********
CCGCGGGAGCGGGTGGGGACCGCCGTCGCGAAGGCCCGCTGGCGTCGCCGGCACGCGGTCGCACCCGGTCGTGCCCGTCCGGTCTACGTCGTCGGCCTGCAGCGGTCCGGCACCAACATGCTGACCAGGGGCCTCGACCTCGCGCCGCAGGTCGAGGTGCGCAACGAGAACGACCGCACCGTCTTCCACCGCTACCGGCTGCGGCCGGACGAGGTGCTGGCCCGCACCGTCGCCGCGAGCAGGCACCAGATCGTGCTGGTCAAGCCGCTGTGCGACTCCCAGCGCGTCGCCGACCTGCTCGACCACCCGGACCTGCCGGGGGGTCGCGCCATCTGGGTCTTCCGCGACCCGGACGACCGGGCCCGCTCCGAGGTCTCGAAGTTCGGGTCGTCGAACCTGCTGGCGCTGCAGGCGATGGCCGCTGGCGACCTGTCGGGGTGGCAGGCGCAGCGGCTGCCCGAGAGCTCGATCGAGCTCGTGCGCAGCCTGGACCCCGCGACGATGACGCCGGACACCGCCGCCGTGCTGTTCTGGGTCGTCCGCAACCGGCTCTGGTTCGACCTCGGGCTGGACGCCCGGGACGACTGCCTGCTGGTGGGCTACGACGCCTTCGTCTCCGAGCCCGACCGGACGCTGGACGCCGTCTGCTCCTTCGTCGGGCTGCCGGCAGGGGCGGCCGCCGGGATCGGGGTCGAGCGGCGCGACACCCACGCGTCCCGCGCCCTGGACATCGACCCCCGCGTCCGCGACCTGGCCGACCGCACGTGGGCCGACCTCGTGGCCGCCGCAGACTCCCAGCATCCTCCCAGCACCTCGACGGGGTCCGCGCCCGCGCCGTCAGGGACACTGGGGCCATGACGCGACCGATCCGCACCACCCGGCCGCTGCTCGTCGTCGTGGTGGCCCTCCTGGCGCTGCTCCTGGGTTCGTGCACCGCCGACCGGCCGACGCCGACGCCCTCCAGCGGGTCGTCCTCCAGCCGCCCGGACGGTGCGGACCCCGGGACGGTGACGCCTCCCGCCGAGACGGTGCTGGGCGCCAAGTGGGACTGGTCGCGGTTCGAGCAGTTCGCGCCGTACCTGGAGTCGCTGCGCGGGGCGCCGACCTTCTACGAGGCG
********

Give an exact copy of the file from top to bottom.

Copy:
CCGCGGGAGCGGGTGGGGACCGCCGTCGCGAAGGCCCGCTGGCGTCGCCGGCACGCGGTCGCACCCGGTCGTGCCCGTCCGGTCTACGTCGTCGGCCTGCAGCGGTCCGGCACCAACATGCTGACCAGGGGCCTCGACCTCGCGCCGCAGGTCGAGGTGCGCAACGAGAACGACCGCACCGTCTTCCACCGCTACCGGCTGCGGCCGGACGAGGTGCTGGCCCGCACCGTCGCCGCGAGCAGGCACCAGATCGTGCTGGTCAAGCCGCTGTGCGACTCCCAGCGCGTCGCCGACCTGCTCGACCACCCGGACCTGCCGGGGGGTCGCGCCATCTGGGTCTTCCGCGACCCGGACGACCGGGCCCGCTCCGAGGTCTCGAAGTTCGGGTCGTCGAACCTGCTGGCGCTGCAGGCGATGGCCGCTGGCGACCTGTCGGGGTGGCAGGCGCAGCGGCTGCCCGAGAGCTCGATCGAGCTCGTGCGCAGCCTGGACCCCGCGACGATGACGCCGGACACCGCCGCCGTGCTGTTCTGGGTCGTCCGCAACCGGCTCTGGTTCGACCTCGGGCTGGACGCCCGGGACGACTGCCTGCTGGTGGGCTACGACGCCTTCGTCTCCGAGCCCGACCGGACGCTGGACGCCGTCTGCTCCTTCGTCGGGCTGCCGGCAGGGGCGGCCGCCGGGATCGGGGTCGAGCGGCGCGACACCCACGCGTCCCGCGCCCTGGACATCGACCCCCGCGTCCGCGACCTGGCCGACCGCACGTGGGCCGACCTCGTGGCCGCCGCAGACTCCCAGCATCCTCCCAGCACCTCGACGGGGTCCGCGCCCGCGCCGTCAGGGACACTGGGGCCATGACGCGACCGATCCGCACCACCCGGCCGCTGCTCGTCGTCGTGGTGGCCCTCCTGGCGCTGCTCCTGGGTTCGTGCACCGCCGACCGGCCGACGCCGACGCCCTCCAGCGGGTCGTCCTCCAGCCGCCCGGACGGTGCGGACCCCGGGACGGTGACGCCTCCCGCCGAGACGGTGCTGGGCGCCAAGTGGGACTGGTCGCGGTTCGAGCAGTTCGCGCCGTACCTGGAGTCGCTGCGCGGGGCGCCGACCTTCTACGAGGCG